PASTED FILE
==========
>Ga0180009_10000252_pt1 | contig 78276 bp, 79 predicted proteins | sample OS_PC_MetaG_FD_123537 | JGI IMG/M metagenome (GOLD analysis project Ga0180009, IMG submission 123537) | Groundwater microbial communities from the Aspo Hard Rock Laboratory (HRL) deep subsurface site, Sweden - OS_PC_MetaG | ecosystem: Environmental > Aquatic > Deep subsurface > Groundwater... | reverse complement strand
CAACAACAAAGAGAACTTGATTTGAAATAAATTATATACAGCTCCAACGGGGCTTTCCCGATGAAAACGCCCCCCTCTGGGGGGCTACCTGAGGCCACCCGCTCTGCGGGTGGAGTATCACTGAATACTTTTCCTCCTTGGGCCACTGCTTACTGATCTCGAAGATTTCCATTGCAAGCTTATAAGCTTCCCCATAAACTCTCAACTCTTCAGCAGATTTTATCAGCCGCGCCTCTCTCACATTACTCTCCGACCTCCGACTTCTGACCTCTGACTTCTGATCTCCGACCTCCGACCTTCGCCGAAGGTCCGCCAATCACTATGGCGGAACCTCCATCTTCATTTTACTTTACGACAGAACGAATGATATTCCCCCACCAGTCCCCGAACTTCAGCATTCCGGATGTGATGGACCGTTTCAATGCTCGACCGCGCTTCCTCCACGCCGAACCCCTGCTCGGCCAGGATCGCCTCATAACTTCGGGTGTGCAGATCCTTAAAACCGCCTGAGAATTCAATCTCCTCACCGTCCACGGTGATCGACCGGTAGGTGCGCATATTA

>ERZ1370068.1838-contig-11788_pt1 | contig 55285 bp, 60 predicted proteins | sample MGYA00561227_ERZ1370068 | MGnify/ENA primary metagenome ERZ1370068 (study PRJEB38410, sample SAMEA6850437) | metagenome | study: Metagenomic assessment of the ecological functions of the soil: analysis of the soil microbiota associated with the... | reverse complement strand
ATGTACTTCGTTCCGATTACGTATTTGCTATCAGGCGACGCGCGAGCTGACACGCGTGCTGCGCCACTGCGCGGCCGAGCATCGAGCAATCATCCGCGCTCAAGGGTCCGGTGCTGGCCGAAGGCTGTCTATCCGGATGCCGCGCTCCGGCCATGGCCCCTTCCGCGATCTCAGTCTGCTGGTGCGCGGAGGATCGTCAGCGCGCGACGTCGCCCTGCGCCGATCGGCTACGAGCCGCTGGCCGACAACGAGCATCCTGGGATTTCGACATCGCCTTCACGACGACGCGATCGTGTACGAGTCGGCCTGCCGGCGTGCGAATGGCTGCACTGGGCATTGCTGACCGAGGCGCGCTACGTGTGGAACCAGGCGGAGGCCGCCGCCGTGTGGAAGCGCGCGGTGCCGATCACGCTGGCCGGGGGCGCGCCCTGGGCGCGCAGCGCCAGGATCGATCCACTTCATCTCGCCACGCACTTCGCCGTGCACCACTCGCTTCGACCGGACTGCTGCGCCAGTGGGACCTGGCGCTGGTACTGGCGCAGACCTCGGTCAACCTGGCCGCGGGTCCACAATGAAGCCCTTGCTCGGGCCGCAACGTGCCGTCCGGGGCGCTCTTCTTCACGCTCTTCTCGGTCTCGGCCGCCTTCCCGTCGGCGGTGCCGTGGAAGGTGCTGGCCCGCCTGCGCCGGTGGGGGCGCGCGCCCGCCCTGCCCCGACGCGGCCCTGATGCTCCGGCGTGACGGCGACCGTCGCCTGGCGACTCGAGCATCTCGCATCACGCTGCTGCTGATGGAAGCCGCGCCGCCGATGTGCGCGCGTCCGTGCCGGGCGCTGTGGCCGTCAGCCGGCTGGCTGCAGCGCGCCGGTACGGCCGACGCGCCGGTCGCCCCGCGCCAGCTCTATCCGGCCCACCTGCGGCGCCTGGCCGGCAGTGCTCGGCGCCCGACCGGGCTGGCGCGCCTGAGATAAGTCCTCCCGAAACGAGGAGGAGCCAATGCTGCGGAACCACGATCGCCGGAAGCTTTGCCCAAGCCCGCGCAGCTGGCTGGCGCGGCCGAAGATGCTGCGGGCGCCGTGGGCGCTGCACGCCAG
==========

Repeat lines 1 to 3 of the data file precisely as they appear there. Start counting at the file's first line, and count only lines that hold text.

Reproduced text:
>Ga0180009_10000252_pt1 | contig 78276 bp, 79 predicted proteins | sample OS_PC_MetaG_FD_123537 | JGI IMG/M metagenome (GOLD analysis project Ga0180009, IMG submission 123537) | Groundwater microbial communities from the Aspo Hard Rock Laboratory (HRL) deep subsurface site, Sweden - OS_PC_MetaG | ecosystem: Environmental > Aquatic > Deep subsurface > Groundwater... | reverse complement strand
CAACAACAAAGAGAACTTGATTTGAAATAAATTATATACAGCTCCAACGGGGCTTTCCCGATGAAAACGCCCCCCTCTGGGGGGCTACCTGAGGCCACCCGCTCTGCGGGTGGAGTATCACTGAATACTTTTCCTCCTTGGGCCACTGCTTACTGATCTCGAAGATTTCCATTGCAAGCTTATAAGCTTCCCCATAAACTCTCAACTCTTCAGCAGATTTTATCAGCCGCGCCTCTCTCACATTACTCTCCGACCTCCGACTTCTGACCTCTGACTTCTGATCTCCGACCTCCGACCTTCGCCGAAGGTCCGCCAATCACTATGGCGGAACCTCCATCTTCATTTTACTTTACGACAGAACGAATGATATTCCCCCACCAGTCCCCGAACTTCAGCATTCCGGATGTGATGGACCGTTTCAATGCTCGACCGCGCTTCCTCCACGCCGAACCCCTGCTCGGCCAGGATCGCCTCATAACTTCGGGTGTGCAGATCCTTAAAACCGCCTGAGAATTCAATCTCCTCACCGTCCACGGTGATCGACCGGTAGGTGCGCATATTA

>ERZ1370068.1838-contig-11788_pt1 | contig 55285 bp, 60 predicted proteins | sample MGYA00561227_ERZ1370068 | MGnify/ENA primary metagenome ERZ1370068 (study PRJEB38410, sample SAMEA6850437) | metagenome | study: Metagenomic assessment of the ecological functions of the soil: analysis of the soil microbiota associated with the... | reverse complement strand